It’s been a year with some big losses in entertainment, and on Thursday morning another icon passed. According to The Hollywood Reporter, actor Burt Reynolds has died at 82 years old. The jovial star of hits like Smokey and the Bandit and The Longest Yard reportedly went into cardiac arrest at a Florida hospital where he was surrounded by his family.
Reynolds was the top earning actor in film for a five-year period in the 1970s and early 80s, according to The Hollywood Reporter, a feat unrivaled since Bing Crosby. In 1978, audiences could even choose from four of his films playing in theaters at the same time. But the actor was no flash-in-the pan success; he started acting in television in the late 1950s, according to Entertainment Weekly, and was well-known for his role as Quint in Gunsmoke. It was his turn as Lewis Medlock in 1972’s Deliverance that brought him acclaim on the big screen and kicked off his long film career, as noted by Variety.
One of Hollywood’s hardest-working actors, Reynolds leaves his fans with nearly 200 movies, according to Us Weekly, and was still filming even now. His work in Once Upon a Time In Hollywood is expected to release in 2019. He was beloved as the star of fun fare like Smokey and the Bandit and Cannonball Run, as well as romances like The Best Little Whorehouse in Texas and The Man Who Loved Women. But critical appreciation eluded him, according to The Hollywood Reporter, until his role in 1997’s Boogie Nights, which finally earned him a Golden Globe award.
Reynolds was considered a sex symbol in the 1970s, due in part to an iconic centerfold image on a bearskin rug that was shot for Cosmopolitan, according to CNN. The photo has since become a touchstone for humor, and was most famously recreated for comedic effect by George Constanza on Seinfeld. But at the time it was a smash success, selling over 1.5 million copies of the magazine, according to The Hollywood Reporter. But the outlet reported that Reynolds later said he regretted the photo shoot, believing it pulled attention away from Deliverance and possibly cost the film an Oscar. It's been called one of the greatest publicity stunts of all time, but it was one of the "biggest mistakes I've ever made," he wrote in his memoir But Enough About Me, according to USA Today.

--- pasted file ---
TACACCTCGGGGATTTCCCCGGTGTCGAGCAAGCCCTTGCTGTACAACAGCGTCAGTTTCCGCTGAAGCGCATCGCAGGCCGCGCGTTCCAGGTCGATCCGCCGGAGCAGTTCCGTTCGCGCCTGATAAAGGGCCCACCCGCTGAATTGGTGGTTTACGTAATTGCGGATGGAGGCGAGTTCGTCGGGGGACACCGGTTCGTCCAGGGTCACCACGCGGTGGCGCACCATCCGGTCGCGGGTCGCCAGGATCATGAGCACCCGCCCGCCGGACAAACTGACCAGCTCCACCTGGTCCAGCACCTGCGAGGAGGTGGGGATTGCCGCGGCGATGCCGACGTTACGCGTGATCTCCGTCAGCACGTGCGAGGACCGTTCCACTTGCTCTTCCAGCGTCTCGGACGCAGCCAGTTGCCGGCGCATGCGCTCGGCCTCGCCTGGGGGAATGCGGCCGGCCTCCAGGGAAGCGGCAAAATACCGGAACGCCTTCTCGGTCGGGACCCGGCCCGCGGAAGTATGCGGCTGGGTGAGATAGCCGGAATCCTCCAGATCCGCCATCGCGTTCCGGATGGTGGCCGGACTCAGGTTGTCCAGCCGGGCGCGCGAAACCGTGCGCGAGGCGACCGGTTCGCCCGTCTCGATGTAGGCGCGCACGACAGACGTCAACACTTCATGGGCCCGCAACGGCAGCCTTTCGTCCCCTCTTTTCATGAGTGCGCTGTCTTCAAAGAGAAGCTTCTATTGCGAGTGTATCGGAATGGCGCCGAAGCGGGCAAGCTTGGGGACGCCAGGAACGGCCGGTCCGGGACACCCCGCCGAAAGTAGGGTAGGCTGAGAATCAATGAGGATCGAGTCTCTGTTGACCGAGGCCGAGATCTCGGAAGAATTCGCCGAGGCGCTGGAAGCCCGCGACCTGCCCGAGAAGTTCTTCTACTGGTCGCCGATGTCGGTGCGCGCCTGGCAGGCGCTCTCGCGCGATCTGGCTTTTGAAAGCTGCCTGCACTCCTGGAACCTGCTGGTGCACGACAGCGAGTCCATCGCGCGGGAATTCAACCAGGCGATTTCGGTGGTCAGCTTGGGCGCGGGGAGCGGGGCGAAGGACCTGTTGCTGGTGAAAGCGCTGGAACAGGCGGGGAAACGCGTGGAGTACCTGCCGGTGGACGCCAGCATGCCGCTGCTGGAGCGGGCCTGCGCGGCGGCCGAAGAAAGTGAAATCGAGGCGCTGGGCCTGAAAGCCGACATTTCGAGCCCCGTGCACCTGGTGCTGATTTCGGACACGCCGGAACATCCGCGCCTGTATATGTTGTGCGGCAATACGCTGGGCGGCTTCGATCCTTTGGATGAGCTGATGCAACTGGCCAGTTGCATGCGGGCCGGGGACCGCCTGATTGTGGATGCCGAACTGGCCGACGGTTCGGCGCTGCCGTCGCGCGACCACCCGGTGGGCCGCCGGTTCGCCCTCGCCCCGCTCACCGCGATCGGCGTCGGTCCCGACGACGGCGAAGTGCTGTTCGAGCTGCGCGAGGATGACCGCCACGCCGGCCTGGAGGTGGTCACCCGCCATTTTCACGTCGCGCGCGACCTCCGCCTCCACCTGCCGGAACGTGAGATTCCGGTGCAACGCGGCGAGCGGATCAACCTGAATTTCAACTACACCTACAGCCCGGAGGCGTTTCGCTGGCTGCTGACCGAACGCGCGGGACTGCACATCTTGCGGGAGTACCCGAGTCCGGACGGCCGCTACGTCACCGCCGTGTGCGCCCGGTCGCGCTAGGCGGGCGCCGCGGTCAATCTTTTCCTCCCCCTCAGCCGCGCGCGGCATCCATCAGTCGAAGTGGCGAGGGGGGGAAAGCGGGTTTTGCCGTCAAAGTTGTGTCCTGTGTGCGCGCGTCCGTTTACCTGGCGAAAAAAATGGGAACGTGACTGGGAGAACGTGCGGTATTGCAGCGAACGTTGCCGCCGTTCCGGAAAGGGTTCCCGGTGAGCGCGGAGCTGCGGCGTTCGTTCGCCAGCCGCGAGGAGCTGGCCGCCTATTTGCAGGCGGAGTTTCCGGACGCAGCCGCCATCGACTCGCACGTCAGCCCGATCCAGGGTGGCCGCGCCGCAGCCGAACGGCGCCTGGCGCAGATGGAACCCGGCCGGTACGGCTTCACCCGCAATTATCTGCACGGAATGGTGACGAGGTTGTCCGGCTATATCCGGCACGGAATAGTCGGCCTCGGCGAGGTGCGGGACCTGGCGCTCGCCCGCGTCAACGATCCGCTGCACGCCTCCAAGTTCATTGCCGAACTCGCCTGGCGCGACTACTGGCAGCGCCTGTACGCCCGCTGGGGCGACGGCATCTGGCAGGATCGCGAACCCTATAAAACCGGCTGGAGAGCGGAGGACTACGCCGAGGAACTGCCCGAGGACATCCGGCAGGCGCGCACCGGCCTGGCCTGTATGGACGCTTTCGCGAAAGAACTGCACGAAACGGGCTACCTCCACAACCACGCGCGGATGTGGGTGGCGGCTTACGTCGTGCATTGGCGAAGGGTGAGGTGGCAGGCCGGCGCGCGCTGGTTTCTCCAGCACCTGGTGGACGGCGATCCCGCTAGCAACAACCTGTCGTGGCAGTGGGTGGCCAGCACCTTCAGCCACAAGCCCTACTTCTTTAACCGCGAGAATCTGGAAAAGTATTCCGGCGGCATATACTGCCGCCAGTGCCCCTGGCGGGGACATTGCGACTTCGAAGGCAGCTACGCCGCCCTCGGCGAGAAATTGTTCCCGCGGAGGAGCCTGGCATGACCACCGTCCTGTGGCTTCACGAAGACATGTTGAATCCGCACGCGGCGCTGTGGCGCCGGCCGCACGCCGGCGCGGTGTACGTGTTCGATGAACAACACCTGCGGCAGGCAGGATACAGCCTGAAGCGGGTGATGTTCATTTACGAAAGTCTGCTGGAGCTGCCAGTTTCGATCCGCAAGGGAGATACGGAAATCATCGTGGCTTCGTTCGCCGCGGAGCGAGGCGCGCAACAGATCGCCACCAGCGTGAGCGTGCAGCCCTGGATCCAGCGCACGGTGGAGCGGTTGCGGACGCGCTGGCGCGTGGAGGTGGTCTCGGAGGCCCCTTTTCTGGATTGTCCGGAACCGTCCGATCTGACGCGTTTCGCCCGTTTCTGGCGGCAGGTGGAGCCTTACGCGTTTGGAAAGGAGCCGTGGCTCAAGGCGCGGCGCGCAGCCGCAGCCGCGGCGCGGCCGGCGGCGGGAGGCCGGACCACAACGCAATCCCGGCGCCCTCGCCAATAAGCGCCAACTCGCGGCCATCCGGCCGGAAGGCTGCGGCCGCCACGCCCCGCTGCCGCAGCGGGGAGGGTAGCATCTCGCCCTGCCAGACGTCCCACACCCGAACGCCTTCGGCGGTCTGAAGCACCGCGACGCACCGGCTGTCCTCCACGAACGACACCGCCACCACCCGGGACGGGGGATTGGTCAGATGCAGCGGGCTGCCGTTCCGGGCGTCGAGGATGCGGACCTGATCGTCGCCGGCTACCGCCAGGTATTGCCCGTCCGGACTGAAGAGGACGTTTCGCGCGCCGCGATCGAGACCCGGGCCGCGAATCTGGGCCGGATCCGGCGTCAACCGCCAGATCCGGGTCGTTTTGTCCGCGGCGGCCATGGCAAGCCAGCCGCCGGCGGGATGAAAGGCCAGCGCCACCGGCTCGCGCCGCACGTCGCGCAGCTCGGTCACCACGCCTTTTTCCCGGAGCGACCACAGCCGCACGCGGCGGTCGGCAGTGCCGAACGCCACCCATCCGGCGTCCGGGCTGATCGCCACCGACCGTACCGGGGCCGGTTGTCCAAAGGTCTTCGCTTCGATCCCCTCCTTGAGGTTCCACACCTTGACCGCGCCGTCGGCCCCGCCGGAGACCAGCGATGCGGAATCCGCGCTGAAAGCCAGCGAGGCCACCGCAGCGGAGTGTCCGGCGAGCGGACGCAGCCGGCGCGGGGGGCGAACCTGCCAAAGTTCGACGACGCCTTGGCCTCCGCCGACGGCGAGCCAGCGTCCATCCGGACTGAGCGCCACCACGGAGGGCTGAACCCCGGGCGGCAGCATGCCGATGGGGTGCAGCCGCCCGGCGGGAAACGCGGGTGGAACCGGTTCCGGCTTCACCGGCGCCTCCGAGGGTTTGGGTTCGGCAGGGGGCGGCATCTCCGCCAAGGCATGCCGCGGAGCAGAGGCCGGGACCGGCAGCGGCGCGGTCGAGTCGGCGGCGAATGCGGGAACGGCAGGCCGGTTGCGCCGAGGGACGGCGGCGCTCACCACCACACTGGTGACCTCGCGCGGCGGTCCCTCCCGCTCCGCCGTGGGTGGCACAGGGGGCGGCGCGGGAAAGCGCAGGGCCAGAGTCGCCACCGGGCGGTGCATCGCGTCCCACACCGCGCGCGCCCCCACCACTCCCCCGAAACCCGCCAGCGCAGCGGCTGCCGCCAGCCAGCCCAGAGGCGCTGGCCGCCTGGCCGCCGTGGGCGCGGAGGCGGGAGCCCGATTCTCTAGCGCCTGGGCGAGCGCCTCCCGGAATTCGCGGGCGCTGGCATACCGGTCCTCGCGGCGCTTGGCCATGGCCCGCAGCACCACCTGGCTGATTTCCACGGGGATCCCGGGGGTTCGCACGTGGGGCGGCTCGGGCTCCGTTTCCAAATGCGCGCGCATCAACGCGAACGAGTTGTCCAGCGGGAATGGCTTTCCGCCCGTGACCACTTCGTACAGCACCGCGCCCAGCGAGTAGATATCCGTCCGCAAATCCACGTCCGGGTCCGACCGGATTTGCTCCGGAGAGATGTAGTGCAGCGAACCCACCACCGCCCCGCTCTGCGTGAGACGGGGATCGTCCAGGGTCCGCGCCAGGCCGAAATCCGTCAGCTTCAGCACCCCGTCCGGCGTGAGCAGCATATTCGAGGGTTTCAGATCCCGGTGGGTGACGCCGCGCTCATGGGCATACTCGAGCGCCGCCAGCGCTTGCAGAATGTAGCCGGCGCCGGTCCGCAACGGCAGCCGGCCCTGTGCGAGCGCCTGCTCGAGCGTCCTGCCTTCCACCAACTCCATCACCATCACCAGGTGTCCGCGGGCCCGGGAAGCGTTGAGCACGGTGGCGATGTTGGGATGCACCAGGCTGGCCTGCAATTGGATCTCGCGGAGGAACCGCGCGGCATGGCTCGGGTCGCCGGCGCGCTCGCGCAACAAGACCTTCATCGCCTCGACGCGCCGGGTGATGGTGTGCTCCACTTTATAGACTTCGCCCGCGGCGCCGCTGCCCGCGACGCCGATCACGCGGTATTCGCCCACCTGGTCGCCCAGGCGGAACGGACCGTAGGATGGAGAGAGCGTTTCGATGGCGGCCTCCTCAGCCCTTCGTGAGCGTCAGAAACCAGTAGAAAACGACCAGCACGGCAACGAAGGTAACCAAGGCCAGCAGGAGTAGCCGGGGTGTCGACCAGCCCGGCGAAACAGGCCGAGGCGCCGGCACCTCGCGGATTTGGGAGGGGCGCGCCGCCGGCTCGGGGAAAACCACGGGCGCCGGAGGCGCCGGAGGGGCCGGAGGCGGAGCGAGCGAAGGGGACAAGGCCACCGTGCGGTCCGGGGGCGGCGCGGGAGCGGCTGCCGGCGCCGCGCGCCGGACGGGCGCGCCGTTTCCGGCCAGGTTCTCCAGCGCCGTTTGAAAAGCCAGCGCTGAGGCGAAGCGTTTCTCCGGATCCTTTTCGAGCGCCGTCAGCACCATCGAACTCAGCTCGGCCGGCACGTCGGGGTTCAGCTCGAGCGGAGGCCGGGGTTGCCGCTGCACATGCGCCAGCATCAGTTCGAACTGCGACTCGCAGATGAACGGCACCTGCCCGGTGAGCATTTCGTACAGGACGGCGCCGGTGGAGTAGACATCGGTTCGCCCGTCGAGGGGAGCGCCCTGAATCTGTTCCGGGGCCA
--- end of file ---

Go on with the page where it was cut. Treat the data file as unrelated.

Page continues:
Reynolds married twice, first to actress Judy Carne and then to Loni Anderson from 1988 to 1993, according to Us Weekly. But it was his relationship with Sally Field in the late 1970s and early 80s that he apparently never got over, according to the magazine. In a 2015 interview with Vanity Fair, he called the actress the love of his life. “I miss her terribly,” he told the magazine. “Even now, it’s hard on me. I don’t know why I was so stupid. Men are like that, you know. You find the perfect person, and then you do everything you can to screw it up.”
His divorce from Anderson combined with some bad investments reportedly put Reynolds into Chapter 11 bankruptcy in 1996, according to The Hollywood Reporter. Rumors of financial problems have plagued him since, further fueled by the auction of some of his prized possessions in 2014, as reported by Vanity Fair. He sold one of his three Golden Globe awards for $21,250, his People’s Choice Award for his role in the TV series Evening Shade for $10,625, and the Trans Am from Smokey and the Bandit for $450,000, the magazine reported. But he told Vanity Fair that the rumors were unfounded and he was just cleaning house.
While the world has long enjoyed watching the impressive body of iconic work Reynolds left behind, fans are undoubtedly sending their thoughts to his family and friends as they walk through this tough loss.